Class Action Complaint Alleges School District Use of Laptops to Surveil Students

March 22, 2010. Blake, Michael and Holly Robbins filed a complaint [17 pages in PDF] in the U.S. District Court (EDPa) on February 11, 2010, against the Lower Marion School District (LMSD) and others alleging violation of the Electronic Communications Privacy Act (18 U.S.C. 2511), Computer Fraud and Abuse Act (18 U.S.C. 1030), and Stored Communications Act (18 U.S.C. 2701), violation of their rights under the 4th Amendment (42 U.S.C. 1983), and violation of other laws, in connection with the school district's alleged clandestine and unauthorized use of school issued laptop computers to engage in remotely controlled webcam monitoring of students in their homes.

On March 8, 2010, David Ebby, President of the Board of Directors of the LMSD, gave a speech at a school board meeting in which he disclosed some information regarding the school district's activities and the lawsuit.

On March 22, 2010, the Senate Judiciary Committee (SJC) announced that it will hold a hearing on the topic in Philadelphia on March 29. The Senate will begin is Spring recess at the end of this week.

Summary of Complaint. The plaintiffs are Michael and Holly Robbins (parents) and Blake Robbins (their laptop wielding son). They also seek to represent a class of similarly situated persons. The complaint states that this would be about 1,800 students at two high schools in the district, and their immediate family members.

The defendants are the LMSD, located in suburban Philadelphia, Pennsylvania, and its Board of Directors and Superintendent.

The complaint alleges that "Unbeknownst to Plaintiffs and the members of the Class, and without their authorization, Defendants have been spying on the activities of Plaintiffs and Class members by Defendants' indiscriminate use of and ability to remotely activate the webcams incorporated into each laptop issued to students by the School District."

The complaint states that every student in two high schools receives a personal laptop, but no documents or disclosures reveals any reference "to the fact that the school district has the ability to remotely activate the embedded webcam at any time the school district wished to intercept images from that webcam of anyone or anything appearing in front of the camera at the time of activation".

The complaint contains no allegation that school district ever activated any audio microphone in any of these personal laptops. Nor does the complaint allege that the school district ever intercepted any voice over internet protocol communications, email or data. Nor does the complaint allege that the school district ever accessed any student's stored documents on any of these personal laptops or any student's data stored elsewhere.

The complaint contains no allegation that the school district's activation of  webcams extended to any laptop or computer owned by a student.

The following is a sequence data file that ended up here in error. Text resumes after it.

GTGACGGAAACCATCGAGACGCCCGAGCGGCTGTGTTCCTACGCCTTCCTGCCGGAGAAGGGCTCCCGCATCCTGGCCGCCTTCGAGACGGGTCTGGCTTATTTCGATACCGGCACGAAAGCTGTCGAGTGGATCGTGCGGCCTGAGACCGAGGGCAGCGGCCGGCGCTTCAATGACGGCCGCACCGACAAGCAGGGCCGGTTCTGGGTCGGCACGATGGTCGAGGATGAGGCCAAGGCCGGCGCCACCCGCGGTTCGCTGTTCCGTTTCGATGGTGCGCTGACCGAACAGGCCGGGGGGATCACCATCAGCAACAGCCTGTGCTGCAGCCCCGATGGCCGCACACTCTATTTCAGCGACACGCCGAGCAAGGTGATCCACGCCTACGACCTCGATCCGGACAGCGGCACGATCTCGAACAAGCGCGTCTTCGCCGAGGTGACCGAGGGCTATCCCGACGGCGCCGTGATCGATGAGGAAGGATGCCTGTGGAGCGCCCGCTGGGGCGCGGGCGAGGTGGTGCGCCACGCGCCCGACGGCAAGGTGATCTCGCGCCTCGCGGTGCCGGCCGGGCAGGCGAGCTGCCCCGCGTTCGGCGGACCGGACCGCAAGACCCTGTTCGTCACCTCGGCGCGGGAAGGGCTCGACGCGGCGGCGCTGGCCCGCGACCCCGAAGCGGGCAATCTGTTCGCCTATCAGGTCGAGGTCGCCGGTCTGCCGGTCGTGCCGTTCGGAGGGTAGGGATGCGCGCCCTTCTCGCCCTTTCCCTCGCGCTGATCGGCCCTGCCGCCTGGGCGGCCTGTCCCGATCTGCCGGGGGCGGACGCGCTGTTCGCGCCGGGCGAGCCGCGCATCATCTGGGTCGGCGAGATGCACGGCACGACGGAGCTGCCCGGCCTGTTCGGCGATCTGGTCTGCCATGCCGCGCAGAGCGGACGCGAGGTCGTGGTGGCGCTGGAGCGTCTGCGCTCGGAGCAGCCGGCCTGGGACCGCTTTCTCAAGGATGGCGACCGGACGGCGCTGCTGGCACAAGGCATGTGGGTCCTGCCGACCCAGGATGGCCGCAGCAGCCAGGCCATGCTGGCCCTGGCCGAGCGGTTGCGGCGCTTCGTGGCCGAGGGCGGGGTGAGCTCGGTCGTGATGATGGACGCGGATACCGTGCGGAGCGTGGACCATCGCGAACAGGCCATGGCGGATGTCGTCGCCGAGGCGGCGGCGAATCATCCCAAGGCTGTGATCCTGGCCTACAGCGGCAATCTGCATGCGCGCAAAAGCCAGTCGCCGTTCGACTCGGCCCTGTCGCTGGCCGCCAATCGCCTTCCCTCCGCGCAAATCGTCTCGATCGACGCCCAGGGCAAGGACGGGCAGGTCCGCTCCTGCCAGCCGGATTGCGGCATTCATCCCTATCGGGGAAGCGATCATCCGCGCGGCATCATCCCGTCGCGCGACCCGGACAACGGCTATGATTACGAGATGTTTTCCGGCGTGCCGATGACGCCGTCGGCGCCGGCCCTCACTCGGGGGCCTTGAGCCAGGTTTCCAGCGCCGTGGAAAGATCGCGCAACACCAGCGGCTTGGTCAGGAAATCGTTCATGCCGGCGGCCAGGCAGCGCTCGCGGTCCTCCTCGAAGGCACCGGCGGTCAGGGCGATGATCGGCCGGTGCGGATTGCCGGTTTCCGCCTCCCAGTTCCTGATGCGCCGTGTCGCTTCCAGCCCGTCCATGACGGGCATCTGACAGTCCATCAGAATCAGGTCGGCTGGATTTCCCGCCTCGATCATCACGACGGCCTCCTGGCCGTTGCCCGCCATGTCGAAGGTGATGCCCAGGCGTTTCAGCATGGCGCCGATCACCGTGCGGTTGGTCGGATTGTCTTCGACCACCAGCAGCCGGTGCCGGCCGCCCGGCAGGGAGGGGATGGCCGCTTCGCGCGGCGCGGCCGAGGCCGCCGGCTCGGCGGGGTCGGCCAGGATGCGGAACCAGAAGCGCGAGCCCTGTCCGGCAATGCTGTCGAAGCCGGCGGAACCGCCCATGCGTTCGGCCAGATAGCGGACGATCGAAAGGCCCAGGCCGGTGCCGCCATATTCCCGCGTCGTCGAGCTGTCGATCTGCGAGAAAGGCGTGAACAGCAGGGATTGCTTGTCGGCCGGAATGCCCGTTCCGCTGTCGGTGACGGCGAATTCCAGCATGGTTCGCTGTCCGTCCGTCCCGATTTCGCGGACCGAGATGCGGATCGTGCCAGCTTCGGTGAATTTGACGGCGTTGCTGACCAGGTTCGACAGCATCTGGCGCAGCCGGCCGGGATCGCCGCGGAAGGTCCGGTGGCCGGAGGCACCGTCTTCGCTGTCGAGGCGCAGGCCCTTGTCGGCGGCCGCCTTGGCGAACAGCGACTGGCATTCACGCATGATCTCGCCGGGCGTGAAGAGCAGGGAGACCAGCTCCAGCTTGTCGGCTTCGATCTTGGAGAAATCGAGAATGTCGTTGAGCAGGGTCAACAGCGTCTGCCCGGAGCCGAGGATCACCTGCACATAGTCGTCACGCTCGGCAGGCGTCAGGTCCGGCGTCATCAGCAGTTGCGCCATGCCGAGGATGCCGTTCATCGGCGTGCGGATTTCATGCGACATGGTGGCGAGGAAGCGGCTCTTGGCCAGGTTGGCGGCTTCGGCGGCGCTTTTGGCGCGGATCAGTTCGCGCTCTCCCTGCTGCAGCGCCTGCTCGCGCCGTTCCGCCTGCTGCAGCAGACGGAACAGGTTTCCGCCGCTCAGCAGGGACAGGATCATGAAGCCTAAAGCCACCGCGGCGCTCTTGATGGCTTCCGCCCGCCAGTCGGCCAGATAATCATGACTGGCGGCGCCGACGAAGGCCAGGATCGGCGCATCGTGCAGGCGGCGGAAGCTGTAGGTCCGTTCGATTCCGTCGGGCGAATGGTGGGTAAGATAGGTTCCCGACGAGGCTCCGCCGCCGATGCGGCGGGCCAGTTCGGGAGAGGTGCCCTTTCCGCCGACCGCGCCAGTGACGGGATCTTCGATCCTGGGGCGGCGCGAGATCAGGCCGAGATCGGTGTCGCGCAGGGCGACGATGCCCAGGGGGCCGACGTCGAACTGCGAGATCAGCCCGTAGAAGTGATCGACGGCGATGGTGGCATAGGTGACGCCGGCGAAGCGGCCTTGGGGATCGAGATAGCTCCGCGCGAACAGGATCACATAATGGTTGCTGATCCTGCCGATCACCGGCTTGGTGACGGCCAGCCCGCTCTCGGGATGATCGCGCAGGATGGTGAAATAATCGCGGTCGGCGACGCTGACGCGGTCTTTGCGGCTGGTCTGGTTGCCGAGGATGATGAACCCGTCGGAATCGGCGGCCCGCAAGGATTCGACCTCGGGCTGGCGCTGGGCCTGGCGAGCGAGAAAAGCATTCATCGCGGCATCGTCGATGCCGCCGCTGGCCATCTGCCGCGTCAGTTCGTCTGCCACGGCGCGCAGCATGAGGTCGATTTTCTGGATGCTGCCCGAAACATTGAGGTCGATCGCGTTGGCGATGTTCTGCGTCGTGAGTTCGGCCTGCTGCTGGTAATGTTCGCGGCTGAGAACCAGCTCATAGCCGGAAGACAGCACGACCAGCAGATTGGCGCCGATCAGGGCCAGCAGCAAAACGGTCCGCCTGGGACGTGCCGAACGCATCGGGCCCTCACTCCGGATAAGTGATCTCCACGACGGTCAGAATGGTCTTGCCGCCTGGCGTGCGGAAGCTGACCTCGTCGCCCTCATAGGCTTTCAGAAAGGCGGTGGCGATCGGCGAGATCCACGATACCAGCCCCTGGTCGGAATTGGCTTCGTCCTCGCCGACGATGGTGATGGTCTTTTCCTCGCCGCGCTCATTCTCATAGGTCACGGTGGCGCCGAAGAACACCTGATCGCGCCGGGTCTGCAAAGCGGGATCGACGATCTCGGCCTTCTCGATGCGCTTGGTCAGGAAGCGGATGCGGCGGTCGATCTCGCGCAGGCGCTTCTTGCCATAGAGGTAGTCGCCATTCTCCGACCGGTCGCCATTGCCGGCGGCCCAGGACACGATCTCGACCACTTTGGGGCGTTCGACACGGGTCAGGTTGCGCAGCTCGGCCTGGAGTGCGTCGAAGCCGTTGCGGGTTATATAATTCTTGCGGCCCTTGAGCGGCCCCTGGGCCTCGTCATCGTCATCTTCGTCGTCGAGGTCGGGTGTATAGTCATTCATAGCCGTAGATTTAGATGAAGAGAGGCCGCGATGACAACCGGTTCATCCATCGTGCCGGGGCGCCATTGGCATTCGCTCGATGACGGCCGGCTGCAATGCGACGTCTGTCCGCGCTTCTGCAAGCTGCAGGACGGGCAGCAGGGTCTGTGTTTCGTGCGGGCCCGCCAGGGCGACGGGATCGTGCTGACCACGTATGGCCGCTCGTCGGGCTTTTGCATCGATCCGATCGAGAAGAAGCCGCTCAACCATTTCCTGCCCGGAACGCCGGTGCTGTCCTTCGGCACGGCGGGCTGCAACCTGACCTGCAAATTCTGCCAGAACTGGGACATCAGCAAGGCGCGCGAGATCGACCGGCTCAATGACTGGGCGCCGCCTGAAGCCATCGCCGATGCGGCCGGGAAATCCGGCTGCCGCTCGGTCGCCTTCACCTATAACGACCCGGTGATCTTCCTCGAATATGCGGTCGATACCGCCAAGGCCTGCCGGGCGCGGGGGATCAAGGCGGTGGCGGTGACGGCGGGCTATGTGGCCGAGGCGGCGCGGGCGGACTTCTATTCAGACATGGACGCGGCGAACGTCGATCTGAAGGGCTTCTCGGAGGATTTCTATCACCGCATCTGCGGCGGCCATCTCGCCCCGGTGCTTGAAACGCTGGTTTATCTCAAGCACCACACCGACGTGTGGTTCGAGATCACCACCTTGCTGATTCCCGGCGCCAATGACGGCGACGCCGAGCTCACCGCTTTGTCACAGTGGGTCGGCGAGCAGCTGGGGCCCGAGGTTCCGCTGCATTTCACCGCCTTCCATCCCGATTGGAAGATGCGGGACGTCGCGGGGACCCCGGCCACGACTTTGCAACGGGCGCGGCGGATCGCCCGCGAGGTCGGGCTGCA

The complaint also alleges that an LMSD Assistant Principal "informed minor Plaintiff that the School District was of the belief that minor Plaintiff was engaged in improper behavior in his home, and cited as evidence a photograph from the webcam embedded in the minor Plaintiff's personal computer issued by the School District".

The plaintiffs seek money, including compensatory damages and punitive damages, as well as injunctive relief.

For a summary and analysis of the claims pled in the complaint, see related story in this issue titled "Analysis of Claims in Robbins v. Lower Marion School District".

The complaint also alleges that the laptop webcams captured images of students and/or their parents "in compromising or embarrassing positions, including, but not limited to, in various states of dress or undress".

The complaint adds that "Should discovery disclose that Defendants are in possession of images constituting child pornography" under Pennsylvania state law, then "Plaintiffs will amend this Complaint".

LMSD Statements. Board President David Ebby stated on March 8 that the school district "immediately disabled" the application. He also announced the commencement of an internal investigation.

He also disclosed that the application installed on the student laptops is made by LanRev. He described it as a "security application".

The LMSD also describes the use of this application in a web page titled "Laptop Security FAQ". The LMSD describes the application as a "tracking-security feature" intended to "recover lost, stolen or missing student laptops".

The LMSD adds that "Upon a report of a suspected lost, stolen or missing laptop, the feature was activated by the district's and technology department. The tracking-security feature took a still image from the webcam and  a screenshot."

This company has been acquired by Absolute Software Corporation. The SJC announced that John Livingston, the Chairman and CEO of Absolute Software, will testify at its hearing on March 29.

Absolute Software states in its web site that it makes products for "tracking, managing and securing mobile computers and devices for better data protection, easier IT asset management and managed computer theft recovery".

This case is Blake Robbins, et al. v. Lower Marion School District, et al., U.S. District Court for the Eastern District of Pennsylvania.

See, related stories titled "Senate Judiciary Subcommittee to Hold Hearing on Video Laptop Surveillance", "Analysis of Claims in Robbins v. Lower Marion School District", and "School District Webcams and 2252/2252A" in this issue, TLJ Daily E-Mail Alert No. 2,062, March 23, 2010.